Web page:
Bare-necked umbrellabird

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Bare-necked umbrellabird
Cephalopterus glabricollisPZS1850P20B.jpg
illustration of male
Scientific classification Red Pencil Icon.png
Kingdom: Animalia
Phylum: Chordata
Class: Aves
Order: Passeriformes
Family: Cotingidae
Genus: Cephalopterus
Species:
C. glabricollis
Binomial name
Cephalopterus glabricollis
Gould, 1851

The bare-necked umbrellabird (Cephalopterus glabricollis) is a species of bird in the family Cotingidae. It is found in the Talamancan montane forests of Costa Rica and Panama. Umbrellabird populations moved from highlands to lowlands and vice versa, as was proposed by Stiles (1985, 1988), and supported previous observations that male umbrellabirds return to the same breeding area every year. Bare-necked Umbrellabirds live only in forests and their diet consists mainly of fruits.

Bird Warm-blooded, egg-laying vertebrates with wings, feathers and beaks

Birds, also known as Aves, are a group of endothermic vertebrates, characterised by feathers, toothless beaked jaws, the laying of hard-shelled eggs, a high metabolic rate, a four-chambered heart, and a strong yet lightweight skeleton. Birds live worldwide and range in size from the 5 cm (2 in) bee hummingbird to the 2.75 m (9 ft) ostrich. They rank as the world's most numerically-successful class of tetrapods, with approximately ten thousand living species, more than half of these being passerines, sometimes known as perching birds. Birds have wings which are more or less developed depending on the species; the only known groups without wings are the extinct moa and elephant birds. Wings, which evolved from forelimbs, gave birds the ability to fly, although further evolution has led to the loss of flight in flightless birds, including ratites, penguins, and diverse endemic island species of birds. The digestive and respiratory systems of birds are also uniquely adapted for flight. Some bird species of aquatic environments, particularly seabirds and some waterbirds, have further evolved for swimming.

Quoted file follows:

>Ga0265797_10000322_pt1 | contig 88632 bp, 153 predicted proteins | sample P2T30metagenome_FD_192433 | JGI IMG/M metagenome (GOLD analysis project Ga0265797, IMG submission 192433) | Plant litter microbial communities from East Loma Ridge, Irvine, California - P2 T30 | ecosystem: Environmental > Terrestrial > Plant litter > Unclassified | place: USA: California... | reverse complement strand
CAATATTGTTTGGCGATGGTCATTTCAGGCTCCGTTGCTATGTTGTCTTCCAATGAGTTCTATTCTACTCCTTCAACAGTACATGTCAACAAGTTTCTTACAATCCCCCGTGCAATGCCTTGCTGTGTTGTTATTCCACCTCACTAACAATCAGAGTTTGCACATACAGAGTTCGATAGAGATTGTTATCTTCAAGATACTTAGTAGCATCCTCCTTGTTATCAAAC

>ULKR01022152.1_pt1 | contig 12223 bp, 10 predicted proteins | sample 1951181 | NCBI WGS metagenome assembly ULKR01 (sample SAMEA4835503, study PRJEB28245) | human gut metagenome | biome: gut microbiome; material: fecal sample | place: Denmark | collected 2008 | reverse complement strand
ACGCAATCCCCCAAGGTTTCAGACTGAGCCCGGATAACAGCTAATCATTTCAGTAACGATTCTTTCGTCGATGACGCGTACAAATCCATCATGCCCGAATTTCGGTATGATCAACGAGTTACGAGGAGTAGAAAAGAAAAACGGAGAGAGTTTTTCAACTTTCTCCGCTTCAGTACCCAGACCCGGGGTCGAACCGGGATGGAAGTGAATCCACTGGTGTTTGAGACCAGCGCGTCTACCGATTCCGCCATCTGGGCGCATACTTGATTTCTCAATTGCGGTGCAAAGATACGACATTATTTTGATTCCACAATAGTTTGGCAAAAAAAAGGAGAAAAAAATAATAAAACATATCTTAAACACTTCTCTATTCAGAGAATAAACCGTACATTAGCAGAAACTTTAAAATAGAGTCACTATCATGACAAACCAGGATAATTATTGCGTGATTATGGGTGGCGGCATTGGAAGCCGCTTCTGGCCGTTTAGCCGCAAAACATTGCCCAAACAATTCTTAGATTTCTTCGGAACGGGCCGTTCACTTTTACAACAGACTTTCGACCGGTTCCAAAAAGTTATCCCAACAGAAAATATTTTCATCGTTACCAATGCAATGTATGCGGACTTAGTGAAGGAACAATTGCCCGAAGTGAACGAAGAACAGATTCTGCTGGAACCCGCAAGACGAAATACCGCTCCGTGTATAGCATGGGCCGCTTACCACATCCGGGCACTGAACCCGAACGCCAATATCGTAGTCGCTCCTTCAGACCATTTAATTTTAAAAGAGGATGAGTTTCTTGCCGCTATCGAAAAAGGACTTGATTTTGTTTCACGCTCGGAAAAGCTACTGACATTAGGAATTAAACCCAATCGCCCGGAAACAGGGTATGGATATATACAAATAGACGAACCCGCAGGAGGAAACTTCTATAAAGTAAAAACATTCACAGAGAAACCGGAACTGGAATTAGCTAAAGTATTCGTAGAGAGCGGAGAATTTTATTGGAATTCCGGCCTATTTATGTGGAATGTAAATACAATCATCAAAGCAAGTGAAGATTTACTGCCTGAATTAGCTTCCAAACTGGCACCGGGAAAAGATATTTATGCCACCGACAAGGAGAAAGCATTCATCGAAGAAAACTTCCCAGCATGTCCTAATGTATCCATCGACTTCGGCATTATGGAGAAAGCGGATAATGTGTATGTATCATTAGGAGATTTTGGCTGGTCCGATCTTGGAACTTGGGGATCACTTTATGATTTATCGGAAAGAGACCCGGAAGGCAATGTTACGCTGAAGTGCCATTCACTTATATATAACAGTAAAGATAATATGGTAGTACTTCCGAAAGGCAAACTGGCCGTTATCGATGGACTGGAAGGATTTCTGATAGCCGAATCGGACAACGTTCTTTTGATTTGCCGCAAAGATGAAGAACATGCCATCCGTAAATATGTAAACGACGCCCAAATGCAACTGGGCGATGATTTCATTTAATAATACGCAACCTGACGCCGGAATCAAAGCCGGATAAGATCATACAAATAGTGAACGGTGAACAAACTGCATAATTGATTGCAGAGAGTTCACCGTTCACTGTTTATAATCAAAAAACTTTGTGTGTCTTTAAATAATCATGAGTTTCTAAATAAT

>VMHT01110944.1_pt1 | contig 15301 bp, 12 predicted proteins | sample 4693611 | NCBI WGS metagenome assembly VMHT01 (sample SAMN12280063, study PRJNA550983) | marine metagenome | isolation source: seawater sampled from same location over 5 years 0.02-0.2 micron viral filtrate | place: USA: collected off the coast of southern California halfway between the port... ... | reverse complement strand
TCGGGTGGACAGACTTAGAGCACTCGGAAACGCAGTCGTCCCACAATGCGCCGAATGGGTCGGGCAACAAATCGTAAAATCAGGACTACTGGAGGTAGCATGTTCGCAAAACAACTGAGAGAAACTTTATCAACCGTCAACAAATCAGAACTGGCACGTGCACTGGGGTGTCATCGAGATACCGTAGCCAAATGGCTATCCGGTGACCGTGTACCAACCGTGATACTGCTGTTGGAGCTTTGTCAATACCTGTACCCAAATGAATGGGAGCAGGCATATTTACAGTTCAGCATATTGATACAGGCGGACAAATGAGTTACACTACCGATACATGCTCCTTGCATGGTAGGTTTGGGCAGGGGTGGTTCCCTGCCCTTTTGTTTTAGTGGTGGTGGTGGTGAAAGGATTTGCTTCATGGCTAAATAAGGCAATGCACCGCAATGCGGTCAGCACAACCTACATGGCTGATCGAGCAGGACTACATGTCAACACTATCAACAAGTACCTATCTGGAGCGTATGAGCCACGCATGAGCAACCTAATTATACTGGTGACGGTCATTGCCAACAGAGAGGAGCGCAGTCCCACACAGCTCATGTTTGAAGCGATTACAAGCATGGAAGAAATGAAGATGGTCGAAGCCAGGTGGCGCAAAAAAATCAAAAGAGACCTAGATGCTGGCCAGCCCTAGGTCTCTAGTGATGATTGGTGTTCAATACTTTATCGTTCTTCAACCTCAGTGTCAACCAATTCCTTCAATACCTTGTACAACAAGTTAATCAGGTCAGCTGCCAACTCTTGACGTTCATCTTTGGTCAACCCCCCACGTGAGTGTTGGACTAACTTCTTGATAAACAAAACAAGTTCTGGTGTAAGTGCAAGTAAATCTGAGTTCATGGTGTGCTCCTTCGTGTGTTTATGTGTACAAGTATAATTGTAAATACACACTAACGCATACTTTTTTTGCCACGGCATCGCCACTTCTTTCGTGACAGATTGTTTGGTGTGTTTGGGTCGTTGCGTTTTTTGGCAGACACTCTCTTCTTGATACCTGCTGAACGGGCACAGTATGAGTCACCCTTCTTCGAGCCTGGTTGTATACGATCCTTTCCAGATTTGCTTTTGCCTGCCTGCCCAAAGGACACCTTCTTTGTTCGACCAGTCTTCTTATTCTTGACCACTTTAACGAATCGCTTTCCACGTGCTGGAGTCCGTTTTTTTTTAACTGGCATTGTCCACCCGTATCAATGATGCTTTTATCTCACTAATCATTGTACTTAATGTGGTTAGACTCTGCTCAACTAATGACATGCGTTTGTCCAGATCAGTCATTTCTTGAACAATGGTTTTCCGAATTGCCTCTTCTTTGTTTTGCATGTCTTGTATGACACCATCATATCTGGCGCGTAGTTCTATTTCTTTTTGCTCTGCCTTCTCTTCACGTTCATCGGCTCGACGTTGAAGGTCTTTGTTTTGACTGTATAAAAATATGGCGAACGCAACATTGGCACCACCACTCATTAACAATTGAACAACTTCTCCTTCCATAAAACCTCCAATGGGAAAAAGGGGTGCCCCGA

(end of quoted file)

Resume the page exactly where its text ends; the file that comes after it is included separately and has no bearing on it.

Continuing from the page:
Talamancan montane forests

The Talamancan montane forests ecoregion, in the tropical moist broadleaf forest biome, are in montane Costa Rica and Panama in Central America.

Costa Rica country in Central America

Costa Rica, officially the Republic of Costa Rica, is a country in Central America, bordered by Nicaragua to the north, the Caribbean Sea to the northeast, Panama to the southeast, the Pacific Ocean to the southwest, and Ecuador to the south of Cocos Island. It has a population of around 5 million in a land area of 51,060 square kilometers. An estimated 333,980 people live in the capital and largest city, San José with around 2 million people in the surrounding metropolitan area.

Contents

This is the largest passerine in its range and among the largest members of the cotinga family, although the Amazonian umbrellabird is slightly larger. Males, at 41 cm (16 in) and 450 g (1 lb) are larger than females, at 36 cm (14 in) and 320 g (11.3 oz). [2]

Cotinga family of birds

The cotingas are a large family, Cotingidae, of suboscine passerine birds found in Central America and tropical South America. Cotingas are birds of forests or forest edges, that are primary frugivorous. They all have broad bills with hooked tips, rounded wings, and strong legs. They range in size from 12–13 cm (4.7–5.1 in) of the fiery-throated fruiteater up to 48–51 cm (19–20 in) of the Amazonian umbrellabird.

Amazonian umbrellabird species of bird

The Amazonian umbrellabird is a species of bird in the family Cotingidae native to the Amazon basin with a separate population on the eastern slopes of the Andes. The male bird is entirely black, with a black crest and inflatable wattle on the throat, and at 48 to 55 cm, may be the largest passerine bird in South America. The female is slightly smaller. Both have an undulating flight, described as woodpecker-like, and the male has a loud, booming call.

Its natural habitats are subtropical or tropical moist lowland forest and subtropical or tropical moist montane forest. It is threatened by habitat loss.

Habitat ecological or environmental area inhabited by a particular species; natural environment in which an organism lives, or the physical environment that surrounds a species population

In ecology, a habitat is the type of natural environment in which a particular species of organism lives. It is characterized by both physical and biological features. A species' habitat is those places where it can find food, shelter, protection and mates for reproduction.

Notes

  1. BirdLife International (2013). "Cephalopterus glabricollis". IUCN Red List of Threatened Species. Version 2013.2. International Union for Conservation of Nature . Retrieved 26 November 2013.
  2. "Bare-necked umbrellabird videos, photos and facts - Cephalopterus glabricollis". ARKive. Archived from the original on 2010-12-26. Retrieved 2011-01-07.

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Yellow-billed cotinga species of bird

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References

Chaves-Campos, J., Arévalo, J., & Araya, M. (2003). Altitudinal movements and conservation of Bare-necked Umbrellabird Cephalopterus glabricollis of the Tilarán Mountains, Costa Rica. Bird Conservation International, 13(1), 45-58. doi:10.1017/S0959270903003046

Further reading

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